It seemed like a good idea at the time. The provincial government, specifically Premier Christy Clark, set up the Auditor General for Local Government (AGLG) to help local governments improve their internal operations and hopefully, in the process, save taxpayers money.
The District of Sechelt (DOS) was one of 18 communities selected for review. Several audit reports were expected to be made public prior to the November municipal election, but those were delayed until after the election with the AGLG saying it was not appropriate, as the findings could have been used as a tool to influence the election outcomes. It seemed like a reasonable explanation at the time, but a leaked report to the provincial New Democrats this week set off a firestorm of debate in the legislature and calls into question the effectiveness of the AGLG.
Two years in and more than $5.2 million later, only one part of an audit for the City of Rossland has been released. According to the AGLG’s website, they expect to publish a report for the Corporation of Delta and the DOS in April, and part two of the Rossland report is expected sometime later this month. As for the rest of the 15 communities that were selected, your guess is as good as ours.
But the lack of apparent work and timeliness of the reports is just the tip of the iceberg.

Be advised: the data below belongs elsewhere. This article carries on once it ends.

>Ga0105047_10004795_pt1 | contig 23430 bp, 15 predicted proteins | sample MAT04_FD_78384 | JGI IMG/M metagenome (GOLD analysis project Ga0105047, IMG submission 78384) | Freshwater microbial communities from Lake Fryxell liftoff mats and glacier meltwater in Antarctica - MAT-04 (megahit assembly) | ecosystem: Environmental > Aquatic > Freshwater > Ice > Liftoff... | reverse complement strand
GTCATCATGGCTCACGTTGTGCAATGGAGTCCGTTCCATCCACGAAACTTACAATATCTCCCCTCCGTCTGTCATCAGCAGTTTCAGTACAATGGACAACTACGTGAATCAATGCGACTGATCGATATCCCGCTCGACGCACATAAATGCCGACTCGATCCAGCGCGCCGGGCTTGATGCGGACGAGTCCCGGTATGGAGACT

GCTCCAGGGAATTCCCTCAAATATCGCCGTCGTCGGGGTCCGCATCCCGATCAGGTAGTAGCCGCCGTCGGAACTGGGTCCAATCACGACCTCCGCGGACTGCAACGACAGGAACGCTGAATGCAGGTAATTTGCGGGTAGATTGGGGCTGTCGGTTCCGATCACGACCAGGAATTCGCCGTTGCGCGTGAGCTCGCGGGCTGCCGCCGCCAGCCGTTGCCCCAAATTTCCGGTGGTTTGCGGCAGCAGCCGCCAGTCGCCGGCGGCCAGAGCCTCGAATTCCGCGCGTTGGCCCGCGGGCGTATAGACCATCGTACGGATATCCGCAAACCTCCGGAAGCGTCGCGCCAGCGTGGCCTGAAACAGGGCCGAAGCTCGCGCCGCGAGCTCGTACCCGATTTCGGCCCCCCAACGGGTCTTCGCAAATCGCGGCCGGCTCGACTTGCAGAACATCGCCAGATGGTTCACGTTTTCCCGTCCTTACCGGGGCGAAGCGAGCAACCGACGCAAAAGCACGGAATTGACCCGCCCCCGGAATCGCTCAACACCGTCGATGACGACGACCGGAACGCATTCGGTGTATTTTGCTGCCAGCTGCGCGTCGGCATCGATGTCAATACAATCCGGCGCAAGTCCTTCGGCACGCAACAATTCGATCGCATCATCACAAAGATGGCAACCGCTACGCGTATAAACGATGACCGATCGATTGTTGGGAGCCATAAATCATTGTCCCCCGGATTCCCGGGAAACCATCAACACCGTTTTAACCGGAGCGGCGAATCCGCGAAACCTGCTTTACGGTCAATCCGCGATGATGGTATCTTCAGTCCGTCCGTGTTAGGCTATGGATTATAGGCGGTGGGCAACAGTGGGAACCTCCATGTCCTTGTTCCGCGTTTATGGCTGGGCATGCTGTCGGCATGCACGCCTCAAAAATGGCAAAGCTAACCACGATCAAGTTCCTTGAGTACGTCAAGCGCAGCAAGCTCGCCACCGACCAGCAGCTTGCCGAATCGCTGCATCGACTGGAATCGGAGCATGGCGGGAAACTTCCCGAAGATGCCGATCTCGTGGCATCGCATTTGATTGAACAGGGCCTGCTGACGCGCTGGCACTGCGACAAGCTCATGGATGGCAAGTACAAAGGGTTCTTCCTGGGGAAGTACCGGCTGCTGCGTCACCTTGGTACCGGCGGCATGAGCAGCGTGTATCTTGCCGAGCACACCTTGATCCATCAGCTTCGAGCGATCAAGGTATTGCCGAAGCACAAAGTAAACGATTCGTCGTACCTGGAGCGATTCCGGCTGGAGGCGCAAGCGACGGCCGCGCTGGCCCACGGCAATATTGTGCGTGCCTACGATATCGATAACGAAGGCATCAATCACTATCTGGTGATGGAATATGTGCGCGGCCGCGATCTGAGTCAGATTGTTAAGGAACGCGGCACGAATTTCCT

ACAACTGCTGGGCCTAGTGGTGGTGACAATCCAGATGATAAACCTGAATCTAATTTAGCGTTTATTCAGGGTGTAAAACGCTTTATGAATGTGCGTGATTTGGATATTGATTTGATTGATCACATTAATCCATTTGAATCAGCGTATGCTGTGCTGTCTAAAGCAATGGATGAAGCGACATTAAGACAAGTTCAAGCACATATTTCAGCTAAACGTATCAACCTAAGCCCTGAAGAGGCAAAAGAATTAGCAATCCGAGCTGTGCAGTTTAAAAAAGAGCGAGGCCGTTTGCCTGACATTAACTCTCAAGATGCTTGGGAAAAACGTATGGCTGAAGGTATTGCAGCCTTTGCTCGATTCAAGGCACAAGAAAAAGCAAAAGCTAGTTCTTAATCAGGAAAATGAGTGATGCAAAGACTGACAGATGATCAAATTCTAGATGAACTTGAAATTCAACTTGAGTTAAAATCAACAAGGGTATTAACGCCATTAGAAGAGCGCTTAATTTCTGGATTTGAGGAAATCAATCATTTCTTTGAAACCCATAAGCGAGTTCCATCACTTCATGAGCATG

The leaked document to the NDP shows a lack of clear direction on objectives and priorities, which, according to the eight-page report and 50-plus interviews with staff, should have been addressed at the outset of the AGLG’s mandate. There is also lots of frustration among staff with 78 per cent saying they were dissatisfied with the organization and 78 per cent saying they had a negative view of executive management.
The NDP went on the offensive in Victoria with the Liberals, specifically Minister of Community, Sport and Cultural Development Coralee Oakes, to whom the AGLG reports, taking the brunt of the opposition. Oakes stressed that the AGLG is independent of government and that the Liberals too were “disappointed” with the number of audits being performed. No kidding, you are disappointed. So are the residents of the 18 communities still looking for answers after two years.
None of this adds up, and it looks really bad. For an agency that was set up specifically to help municipal government and save money to be in such disarray and chaos itself speaks volumes of a flawed and wasted process.